Walt Disney World
|Walt Disney World, Florida|
|latitude: 28.38, longitude: -81.56|
|Browse Walt Disney World map 28° 22′ 48″ N, 81° 33′ 36″ W|
|Use this template for your city|
Walt Disney World is a resort complex in Florida at latitude 28° 22′ 48″ North, longitude 81° 33′ 36″ West.
Walt Disney World Resort is an enormous resort complex located to the south of Orlando, it is currently in the process of being mapped and this page is intended to serve as a log of the conventions used to map out one of the world's most popular tourist destinations. The property is considerably different than most areas, because it's a full municipal system designed from the ground up as a tourist destination.
One consequence of this design is that most roads are designed to move traffic as efficiently as possible, so there are many long, sweeping turns and one-way streets with complicated interchanges even inside less significant roads like parking aisles. Another example is that the property is very much a network of barriers. From gates preventing access to service roads and "back-stage" areas to bollards separating parking lots from tram lines, from toll booths and bag checks at the parks to permission gates at the resorts, there's a large number of barriers involved that should be mapped properly in order to route properly.
In addition, there are really two different types of mapping involved at a complex like Walt Disney World. Outside the parks themselves, mapping follows typical street mapping procedures, but inside the gates, the pedestrian is king, so mapping is more focused on buildings and footways. There are some areas where some vehicles are permitted, but only by park employees for show purposes, so there's no real reason to mark them as accessible by any vehicles at all.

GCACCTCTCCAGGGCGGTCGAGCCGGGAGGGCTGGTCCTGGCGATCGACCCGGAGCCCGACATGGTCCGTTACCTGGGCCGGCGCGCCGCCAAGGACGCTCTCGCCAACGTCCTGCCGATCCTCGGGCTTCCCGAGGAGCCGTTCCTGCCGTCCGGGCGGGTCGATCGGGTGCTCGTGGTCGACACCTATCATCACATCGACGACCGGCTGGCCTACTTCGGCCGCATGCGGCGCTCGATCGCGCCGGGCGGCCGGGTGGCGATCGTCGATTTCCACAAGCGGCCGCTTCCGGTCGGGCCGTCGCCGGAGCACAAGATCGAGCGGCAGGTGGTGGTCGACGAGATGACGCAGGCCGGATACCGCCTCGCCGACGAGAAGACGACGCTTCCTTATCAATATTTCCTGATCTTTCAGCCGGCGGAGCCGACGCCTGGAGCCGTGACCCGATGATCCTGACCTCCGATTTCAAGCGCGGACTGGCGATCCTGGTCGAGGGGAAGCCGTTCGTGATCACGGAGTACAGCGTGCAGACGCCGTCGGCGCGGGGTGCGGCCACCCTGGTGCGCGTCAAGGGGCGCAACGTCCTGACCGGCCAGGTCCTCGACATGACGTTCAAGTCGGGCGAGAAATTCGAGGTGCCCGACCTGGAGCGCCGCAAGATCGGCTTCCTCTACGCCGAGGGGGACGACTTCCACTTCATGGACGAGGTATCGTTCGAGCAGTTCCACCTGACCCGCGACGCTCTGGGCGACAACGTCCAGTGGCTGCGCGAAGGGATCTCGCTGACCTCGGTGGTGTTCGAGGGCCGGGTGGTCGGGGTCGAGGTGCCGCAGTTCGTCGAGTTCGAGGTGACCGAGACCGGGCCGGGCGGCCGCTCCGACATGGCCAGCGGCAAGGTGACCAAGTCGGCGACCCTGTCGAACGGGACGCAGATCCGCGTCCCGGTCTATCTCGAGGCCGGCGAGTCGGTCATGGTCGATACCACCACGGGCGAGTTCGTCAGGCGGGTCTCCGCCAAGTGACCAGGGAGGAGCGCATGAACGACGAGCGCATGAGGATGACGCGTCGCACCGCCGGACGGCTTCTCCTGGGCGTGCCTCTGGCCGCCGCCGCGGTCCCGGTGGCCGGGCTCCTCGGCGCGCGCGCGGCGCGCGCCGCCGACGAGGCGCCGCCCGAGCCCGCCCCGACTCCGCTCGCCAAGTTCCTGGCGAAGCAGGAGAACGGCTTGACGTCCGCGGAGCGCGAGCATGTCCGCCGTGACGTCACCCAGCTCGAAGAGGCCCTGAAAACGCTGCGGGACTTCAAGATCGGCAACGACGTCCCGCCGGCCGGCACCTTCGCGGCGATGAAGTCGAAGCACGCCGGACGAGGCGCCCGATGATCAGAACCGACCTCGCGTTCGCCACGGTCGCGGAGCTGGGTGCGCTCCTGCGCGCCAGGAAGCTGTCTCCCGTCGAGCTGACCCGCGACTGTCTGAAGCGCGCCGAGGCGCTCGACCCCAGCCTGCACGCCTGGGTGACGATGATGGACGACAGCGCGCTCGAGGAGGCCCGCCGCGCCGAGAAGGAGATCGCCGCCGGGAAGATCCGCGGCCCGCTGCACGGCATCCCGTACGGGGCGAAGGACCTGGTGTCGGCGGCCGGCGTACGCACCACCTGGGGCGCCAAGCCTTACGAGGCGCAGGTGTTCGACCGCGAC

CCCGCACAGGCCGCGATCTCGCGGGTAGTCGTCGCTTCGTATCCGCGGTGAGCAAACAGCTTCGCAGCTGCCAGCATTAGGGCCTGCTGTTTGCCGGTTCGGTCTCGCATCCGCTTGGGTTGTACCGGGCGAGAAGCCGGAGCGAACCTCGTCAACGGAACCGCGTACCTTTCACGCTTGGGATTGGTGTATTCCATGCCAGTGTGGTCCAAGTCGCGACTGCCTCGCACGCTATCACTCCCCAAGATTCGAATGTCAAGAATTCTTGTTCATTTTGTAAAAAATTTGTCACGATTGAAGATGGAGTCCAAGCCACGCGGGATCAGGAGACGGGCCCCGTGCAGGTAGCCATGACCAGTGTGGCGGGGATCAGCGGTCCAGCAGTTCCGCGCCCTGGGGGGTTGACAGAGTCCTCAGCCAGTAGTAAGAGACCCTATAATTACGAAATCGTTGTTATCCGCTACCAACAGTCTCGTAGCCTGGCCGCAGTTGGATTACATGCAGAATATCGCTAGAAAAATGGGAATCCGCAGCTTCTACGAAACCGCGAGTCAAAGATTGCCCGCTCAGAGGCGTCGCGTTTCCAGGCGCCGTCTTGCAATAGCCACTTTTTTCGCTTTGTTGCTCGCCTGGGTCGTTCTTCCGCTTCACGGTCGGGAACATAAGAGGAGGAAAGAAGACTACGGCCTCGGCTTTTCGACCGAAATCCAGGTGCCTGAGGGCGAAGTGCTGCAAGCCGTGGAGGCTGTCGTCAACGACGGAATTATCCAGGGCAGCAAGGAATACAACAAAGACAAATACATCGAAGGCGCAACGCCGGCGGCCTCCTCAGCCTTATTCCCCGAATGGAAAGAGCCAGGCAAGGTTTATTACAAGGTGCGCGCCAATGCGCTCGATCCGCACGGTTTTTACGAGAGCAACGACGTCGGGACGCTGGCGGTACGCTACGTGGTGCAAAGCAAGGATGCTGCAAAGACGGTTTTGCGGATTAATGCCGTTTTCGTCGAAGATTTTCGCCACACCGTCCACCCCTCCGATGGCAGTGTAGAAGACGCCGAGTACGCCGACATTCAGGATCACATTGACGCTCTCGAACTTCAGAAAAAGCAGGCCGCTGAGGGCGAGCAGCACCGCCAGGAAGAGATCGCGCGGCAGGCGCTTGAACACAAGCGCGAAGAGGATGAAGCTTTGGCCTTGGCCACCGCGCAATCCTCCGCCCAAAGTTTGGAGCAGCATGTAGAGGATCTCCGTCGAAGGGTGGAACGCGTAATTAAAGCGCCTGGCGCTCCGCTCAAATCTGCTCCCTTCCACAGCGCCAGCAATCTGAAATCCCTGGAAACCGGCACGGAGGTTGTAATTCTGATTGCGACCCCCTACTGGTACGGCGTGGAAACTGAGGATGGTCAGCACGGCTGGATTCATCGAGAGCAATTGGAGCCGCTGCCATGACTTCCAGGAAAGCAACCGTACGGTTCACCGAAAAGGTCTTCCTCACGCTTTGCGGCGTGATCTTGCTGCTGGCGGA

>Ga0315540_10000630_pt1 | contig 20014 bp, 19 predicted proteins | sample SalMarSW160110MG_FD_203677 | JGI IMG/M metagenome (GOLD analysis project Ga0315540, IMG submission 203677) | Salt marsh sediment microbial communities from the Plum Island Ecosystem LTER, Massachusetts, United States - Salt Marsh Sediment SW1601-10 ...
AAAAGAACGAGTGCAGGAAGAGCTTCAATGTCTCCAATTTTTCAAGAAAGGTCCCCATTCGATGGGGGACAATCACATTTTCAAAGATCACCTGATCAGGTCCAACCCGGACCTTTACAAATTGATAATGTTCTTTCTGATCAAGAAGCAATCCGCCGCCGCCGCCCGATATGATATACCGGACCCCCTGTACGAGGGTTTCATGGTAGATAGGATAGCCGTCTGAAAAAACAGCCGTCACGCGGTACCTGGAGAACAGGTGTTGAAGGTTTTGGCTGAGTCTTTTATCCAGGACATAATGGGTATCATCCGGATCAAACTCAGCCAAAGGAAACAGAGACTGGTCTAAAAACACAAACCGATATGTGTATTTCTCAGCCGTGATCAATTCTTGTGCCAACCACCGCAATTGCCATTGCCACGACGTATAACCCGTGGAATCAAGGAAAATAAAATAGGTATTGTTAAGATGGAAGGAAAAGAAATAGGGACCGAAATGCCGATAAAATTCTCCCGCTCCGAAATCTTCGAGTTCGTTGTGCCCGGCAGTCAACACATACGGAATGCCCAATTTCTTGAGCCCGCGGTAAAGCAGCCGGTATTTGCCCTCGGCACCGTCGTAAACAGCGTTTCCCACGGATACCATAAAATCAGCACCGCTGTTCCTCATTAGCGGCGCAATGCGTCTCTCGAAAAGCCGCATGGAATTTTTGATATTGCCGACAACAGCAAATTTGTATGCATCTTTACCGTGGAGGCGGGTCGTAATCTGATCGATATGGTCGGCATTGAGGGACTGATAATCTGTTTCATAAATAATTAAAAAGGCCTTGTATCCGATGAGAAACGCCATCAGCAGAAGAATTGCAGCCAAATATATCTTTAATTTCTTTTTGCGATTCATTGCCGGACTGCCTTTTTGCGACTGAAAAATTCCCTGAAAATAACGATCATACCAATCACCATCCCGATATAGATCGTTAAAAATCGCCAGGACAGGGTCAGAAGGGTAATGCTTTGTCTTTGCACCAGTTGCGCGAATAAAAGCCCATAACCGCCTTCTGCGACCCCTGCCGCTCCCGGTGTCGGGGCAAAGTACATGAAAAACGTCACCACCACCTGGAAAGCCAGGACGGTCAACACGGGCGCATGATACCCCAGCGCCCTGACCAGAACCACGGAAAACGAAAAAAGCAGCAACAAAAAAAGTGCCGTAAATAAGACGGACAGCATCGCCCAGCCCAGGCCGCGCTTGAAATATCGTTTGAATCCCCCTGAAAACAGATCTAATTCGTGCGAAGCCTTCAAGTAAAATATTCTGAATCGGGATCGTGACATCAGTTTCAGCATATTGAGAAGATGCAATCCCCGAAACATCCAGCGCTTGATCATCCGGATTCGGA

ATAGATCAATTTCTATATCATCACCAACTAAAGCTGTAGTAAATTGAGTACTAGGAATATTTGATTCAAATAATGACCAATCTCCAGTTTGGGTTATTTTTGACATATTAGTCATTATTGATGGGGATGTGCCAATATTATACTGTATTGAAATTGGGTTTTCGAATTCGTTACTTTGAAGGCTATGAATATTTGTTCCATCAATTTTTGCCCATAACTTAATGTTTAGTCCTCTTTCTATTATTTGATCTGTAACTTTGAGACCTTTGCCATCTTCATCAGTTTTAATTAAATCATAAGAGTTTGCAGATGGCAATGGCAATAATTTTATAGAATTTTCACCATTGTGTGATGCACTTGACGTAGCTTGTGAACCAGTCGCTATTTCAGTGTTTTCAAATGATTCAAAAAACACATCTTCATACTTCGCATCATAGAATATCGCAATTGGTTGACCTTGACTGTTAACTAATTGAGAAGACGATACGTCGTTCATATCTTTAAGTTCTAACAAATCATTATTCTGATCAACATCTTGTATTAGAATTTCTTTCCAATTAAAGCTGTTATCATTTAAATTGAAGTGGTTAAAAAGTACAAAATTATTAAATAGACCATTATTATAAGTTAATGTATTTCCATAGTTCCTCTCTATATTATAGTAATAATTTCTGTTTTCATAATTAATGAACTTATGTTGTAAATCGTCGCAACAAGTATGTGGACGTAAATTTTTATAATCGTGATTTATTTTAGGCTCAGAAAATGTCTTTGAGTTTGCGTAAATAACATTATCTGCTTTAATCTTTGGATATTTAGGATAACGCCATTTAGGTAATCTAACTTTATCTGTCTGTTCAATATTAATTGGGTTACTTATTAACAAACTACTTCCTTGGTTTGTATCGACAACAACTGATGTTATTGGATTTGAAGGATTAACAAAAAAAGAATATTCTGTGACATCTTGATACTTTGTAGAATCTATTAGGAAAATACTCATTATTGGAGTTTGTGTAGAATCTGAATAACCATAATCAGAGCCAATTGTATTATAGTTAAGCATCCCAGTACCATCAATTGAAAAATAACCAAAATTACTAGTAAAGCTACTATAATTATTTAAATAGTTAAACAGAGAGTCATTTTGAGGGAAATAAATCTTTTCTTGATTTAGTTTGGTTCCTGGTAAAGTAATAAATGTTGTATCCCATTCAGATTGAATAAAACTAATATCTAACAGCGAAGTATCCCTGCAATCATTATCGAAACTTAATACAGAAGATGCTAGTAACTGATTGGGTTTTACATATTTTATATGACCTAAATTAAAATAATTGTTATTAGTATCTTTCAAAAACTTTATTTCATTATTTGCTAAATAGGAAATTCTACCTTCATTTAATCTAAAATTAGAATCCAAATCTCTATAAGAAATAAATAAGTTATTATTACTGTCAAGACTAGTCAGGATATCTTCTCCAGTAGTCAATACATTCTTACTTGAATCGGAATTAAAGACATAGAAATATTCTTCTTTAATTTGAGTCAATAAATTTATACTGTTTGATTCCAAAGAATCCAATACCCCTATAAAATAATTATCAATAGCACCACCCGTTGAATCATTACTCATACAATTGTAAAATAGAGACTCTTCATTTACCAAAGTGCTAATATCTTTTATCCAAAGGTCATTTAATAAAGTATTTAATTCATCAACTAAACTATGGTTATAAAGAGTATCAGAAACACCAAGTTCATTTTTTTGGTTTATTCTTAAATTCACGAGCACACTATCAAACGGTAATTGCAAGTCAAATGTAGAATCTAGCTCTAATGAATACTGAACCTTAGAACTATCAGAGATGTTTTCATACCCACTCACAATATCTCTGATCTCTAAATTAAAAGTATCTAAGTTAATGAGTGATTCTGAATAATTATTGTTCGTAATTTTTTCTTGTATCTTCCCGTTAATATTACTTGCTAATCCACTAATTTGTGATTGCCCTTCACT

In accordance with OSM policy, no copyrighted maps may be used for reference during this process. Therefore, none of Disney's official maps can be used, even just for reference of attraction names and relative locations.
The best source of reference available for most areas of the resort (as of 2010) is the Yahoo aerials that can be seen in Potlatch at zoom 20. The images were taken in 2006, though, so any changes that have taken place since then will not be pictured.
An alternative source is a set of aerial photographs provided in the public domain by the Florida Department of Transportation. Matt has put together a tile server at http://matt.dev.openstreetmap.org/, which can be used within Potlatch by entering http://matt.dev.openstreetmap.org/disney/!/!/!.png as a custom URL. These images can also be used with the SlippyMap Plugin in JOSM. The images are from 2008, so they incorporate more recent changes to the property, but they get a bit blocky at zoom 19 (the deepest available in this image set).
Beyond the aerial images, the main information we're currently allowed to use are personal observation on the property itself. If you've been there recently enough to remember details, feel free to add or correct information based on that. If you're planning a trip to the resort in the near future, please consider bringing a GPS to log your activity, so we have some traces to work with. In addition, any pictures of the streets and parks, particularly signage, would be appreciated, so we can verify things.
Lastly, Wikipedia can be used to verify the spelling of attraction names or the types of various attractions.